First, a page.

produced by the Department of Corrections in a civil matter pursuant to court order, "the
party who moved for the production order shall pay to the department the actual cost of
security and transportation arrangements incurred by the department related to such
production." The award of costs in federal court is governed by Fed. R. Civ. P. 54(d), rather
than conflicting state law. Humann v. KEM Elec. Co-op., Inc., 497 F.3d 810, 813 (8th Cir.
2007) (citing Abrams v. Lightolier, Inc., 50 F.3d 1204, 1223 (3d Cir. 1995); 10 Charles Alan
Wright, Arthur R. Miller & Mary Kay Kane, Federal Practice & Procedure § 2669 (1998)).
But § 25-1233(2) is arguably not a fee- or cost-shifting provision so much as an independent
state-law duty of anyone demanding a state prisoner to pay transportation expenses. Cf.
Jacob v. Schlichtman, 753 N.W.2d 361, 366-67 (Neb. App. 2008). The Court has found no
authority speaking to whether a state statute may require a prisoner to pay his own
transportation expenses to a federal trial, much less authority on whether the federal court
then has authority to award those expenses as costs. Given the plaintiff's agreement to
absorb the costs of transportation, the Court need not decide this question.
297 F.3d 781, 782 (8th Cir. 2002). And as a general rule, parties may not
normally collect witness fees. Haroco, Inc. v. Am. Nat. Bank & Trust Co. of
Chicago, 38 F.3d 1429, 1442 (7th Cir. 1994); Maxwell v. Kerr-McGee Oil &
Gas Corp., 793 F. Supp. 2d 1260, 1268 (D. Colo. 2011); Bowling v. Hasbro,
Inc., 582 F. Supp. 2d 192, 209 (D.R.I. 2008).
The defendants refer the Court to the provision of Neb. Rev. Stat. § 251233(2) that a party who moves for the production of a prisoner "shall pay to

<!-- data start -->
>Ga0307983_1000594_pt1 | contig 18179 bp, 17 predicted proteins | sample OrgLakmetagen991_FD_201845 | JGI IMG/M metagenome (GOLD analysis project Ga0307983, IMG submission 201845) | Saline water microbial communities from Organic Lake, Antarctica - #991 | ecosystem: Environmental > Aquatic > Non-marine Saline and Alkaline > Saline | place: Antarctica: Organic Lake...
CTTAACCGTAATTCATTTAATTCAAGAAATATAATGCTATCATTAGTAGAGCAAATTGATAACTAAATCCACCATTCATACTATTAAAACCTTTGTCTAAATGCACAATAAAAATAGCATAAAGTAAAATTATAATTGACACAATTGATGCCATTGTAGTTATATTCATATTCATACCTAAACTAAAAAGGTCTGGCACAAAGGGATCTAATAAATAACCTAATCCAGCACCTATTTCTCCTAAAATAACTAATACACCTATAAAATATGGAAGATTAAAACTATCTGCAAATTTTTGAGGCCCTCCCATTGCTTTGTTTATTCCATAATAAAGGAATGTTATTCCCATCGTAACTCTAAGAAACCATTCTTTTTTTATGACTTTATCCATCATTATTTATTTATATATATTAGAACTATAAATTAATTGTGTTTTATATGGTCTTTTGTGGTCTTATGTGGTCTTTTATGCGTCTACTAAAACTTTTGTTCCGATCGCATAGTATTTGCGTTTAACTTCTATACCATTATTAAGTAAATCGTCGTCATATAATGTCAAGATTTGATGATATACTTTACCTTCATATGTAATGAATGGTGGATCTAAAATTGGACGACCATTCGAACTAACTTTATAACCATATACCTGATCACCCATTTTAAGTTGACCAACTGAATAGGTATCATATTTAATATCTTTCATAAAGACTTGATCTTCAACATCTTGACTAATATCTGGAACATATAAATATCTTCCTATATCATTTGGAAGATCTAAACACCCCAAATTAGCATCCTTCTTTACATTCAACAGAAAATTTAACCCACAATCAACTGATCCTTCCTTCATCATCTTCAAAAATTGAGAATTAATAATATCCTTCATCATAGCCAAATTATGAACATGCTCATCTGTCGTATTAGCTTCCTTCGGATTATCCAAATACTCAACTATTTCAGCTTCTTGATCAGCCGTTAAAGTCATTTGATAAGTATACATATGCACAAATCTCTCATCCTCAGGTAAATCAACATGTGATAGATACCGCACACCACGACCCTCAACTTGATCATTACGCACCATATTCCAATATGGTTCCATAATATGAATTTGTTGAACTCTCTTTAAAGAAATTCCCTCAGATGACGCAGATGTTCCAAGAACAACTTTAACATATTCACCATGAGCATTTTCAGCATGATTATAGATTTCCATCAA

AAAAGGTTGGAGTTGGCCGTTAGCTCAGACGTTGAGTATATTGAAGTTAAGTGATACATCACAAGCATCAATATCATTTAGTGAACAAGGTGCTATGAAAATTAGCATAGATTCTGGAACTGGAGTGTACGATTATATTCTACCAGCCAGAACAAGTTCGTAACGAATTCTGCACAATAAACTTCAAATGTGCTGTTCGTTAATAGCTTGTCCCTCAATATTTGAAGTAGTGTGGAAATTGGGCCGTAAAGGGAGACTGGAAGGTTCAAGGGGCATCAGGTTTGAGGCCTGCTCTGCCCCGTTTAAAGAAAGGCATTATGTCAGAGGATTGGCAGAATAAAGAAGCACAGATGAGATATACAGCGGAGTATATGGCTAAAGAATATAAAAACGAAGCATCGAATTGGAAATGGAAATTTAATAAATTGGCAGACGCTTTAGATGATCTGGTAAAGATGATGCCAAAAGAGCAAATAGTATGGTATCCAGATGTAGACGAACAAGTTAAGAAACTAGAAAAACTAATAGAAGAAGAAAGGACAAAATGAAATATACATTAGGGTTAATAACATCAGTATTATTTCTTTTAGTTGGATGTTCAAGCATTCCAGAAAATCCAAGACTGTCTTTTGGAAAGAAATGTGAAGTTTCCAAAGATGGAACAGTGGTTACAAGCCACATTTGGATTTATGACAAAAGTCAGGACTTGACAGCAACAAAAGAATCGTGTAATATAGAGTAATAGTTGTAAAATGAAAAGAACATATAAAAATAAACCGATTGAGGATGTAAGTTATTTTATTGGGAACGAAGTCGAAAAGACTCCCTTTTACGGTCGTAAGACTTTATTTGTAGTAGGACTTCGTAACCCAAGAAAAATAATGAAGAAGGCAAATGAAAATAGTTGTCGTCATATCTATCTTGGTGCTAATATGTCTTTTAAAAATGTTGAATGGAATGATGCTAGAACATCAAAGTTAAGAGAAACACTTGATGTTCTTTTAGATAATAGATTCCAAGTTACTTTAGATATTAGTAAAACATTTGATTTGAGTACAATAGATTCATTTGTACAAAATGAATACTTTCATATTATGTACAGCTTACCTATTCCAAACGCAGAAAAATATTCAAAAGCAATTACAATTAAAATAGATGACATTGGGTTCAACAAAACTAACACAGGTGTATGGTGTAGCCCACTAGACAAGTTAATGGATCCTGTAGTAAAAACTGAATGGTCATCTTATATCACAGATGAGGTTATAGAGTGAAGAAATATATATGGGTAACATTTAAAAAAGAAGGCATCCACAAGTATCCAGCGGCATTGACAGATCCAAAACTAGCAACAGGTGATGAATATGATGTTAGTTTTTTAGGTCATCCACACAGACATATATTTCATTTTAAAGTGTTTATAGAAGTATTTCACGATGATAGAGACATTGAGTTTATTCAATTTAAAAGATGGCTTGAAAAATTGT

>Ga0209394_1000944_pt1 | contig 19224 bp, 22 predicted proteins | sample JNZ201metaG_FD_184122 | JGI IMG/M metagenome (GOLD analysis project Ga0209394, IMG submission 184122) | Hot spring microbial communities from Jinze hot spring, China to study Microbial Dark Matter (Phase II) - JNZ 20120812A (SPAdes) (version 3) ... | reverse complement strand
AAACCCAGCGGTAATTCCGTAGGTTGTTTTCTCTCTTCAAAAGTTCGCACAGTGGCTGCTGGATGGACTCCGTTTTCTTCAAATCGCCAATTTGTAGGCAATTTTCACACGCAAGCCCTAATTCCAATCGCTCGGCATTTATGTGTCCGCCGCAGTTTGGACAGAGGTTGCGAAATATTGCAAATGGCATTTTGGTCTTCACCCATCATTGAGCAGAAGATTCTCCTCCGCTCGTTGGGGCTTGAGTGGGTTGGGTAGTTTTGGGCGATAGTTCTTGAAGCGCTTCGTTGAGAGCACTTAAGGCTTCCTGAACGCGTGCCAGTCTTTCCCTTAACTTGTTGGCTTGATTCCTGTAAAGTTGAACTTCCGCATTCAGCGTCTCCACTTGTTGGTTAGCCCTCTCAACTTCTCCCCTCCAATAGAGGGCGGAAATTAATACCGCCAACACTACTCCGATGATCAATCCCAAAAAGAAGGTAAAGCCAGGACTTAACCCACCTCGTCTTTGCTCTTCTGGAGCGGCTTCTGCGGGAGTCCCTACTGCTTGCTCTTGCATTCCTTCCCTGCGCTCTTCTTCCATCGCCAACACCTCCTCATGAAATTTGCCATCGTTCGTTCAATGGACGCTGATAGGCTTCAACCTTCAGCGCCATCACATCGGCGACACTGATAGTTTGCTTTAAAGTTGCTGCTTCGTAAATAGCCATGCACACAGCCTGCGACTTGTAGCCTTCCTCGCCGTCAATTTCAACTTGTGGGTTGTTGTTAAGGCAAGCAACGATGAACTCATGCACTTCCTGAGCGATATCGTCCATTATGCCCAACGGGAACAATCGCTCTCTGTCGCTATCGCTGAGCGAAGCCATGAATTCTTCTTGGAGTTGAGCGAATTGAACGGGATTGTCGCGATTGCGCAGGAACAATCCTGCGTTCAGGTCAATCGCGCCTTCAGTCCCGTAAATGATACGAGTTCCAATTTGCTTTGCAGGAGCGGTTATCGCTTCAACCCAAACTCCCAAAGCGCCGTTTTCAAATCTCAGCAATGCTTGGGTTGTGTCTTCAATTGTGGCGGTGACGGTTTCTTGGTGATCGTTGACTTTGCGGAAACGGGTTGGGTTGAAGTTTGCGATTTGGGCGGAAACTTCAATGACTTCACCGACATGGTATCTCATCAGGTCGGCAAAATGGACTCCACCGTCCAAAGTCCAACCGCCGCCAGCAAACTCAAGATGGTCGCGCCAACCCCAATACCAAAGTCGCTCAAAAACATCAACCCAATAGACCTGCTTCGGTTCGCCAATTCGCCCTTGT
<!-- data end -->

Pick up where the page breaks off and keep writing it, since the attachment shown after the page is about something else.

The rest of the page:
the department the actual cost of security and transportation arrangements
incurred by the department related to such production." The defendants
suggest that the term "actual cost" should be interpreted "to include the
transportation costs of the defendant officers and their witnesses." Filing 52
at 5. Even if § 25-1233(2) could be enforced by this Court—a matter that, as
discussed in the footnote above, the Court does not decide—there is simply no
basis for the defendants' suggested reading of the statutory language. The
statute, in fact, could not be more clear that the cost to be recovered is the
cost "incurred by the department" and to be paid "to the department." Other
parties' expenses are not addressed, and their payment is not required or
even authorized by the statute.
Simply put, whether—and to what extent—the defendants' costs are
recoverable is a matter to be decided, after trial, if the defendants are
prevailing parties, pursuant to Fed. R. Civ. P. 54(d), 28 U.S.C. § 1920, and
NECivR 54.1. At this point, there is nothing to establish the defendants' right
to recover any costs.
IT IS ORDERED:
The plaintiff's Motion for Writ of Habeas Corpus Ad
Testificandum and Request for Hearing (filing 44) is
granted. A separate writ will issue. The plaintiff's
subsequently-filed Motion for Writ of Habeas Corpus Ad
Testificandum (filing 54) is denied as moot.
The United States Marshal shall, at the courthouse, make
its holding facilities available and provide all other
assistance necessary to secure the plaintiff.
The plaintiff shall compensate the Nebraska Department of
Corrections for the costs reasonably incurred in association
with his transportation to trial: $15.932 per hour for 2
correctional officers until 2:00 p.m. each day, $23 per hour
for those officers' overtime after 2:00 p.m., and mileage of 9
miles from the prison to the courthouse at the federal
mileage rate of $.565 per mile.
Unless other arrangements for payment are made, the
Department of Corrections may withdraw funds from the
plaintiff's trust fund account in the manner and amounts
provided by 28 U.S.C. § 1915(b)(2).
Dated this 29th day of November, 2013.
BY THE COURT:
John M. Gerrard
United States District Judge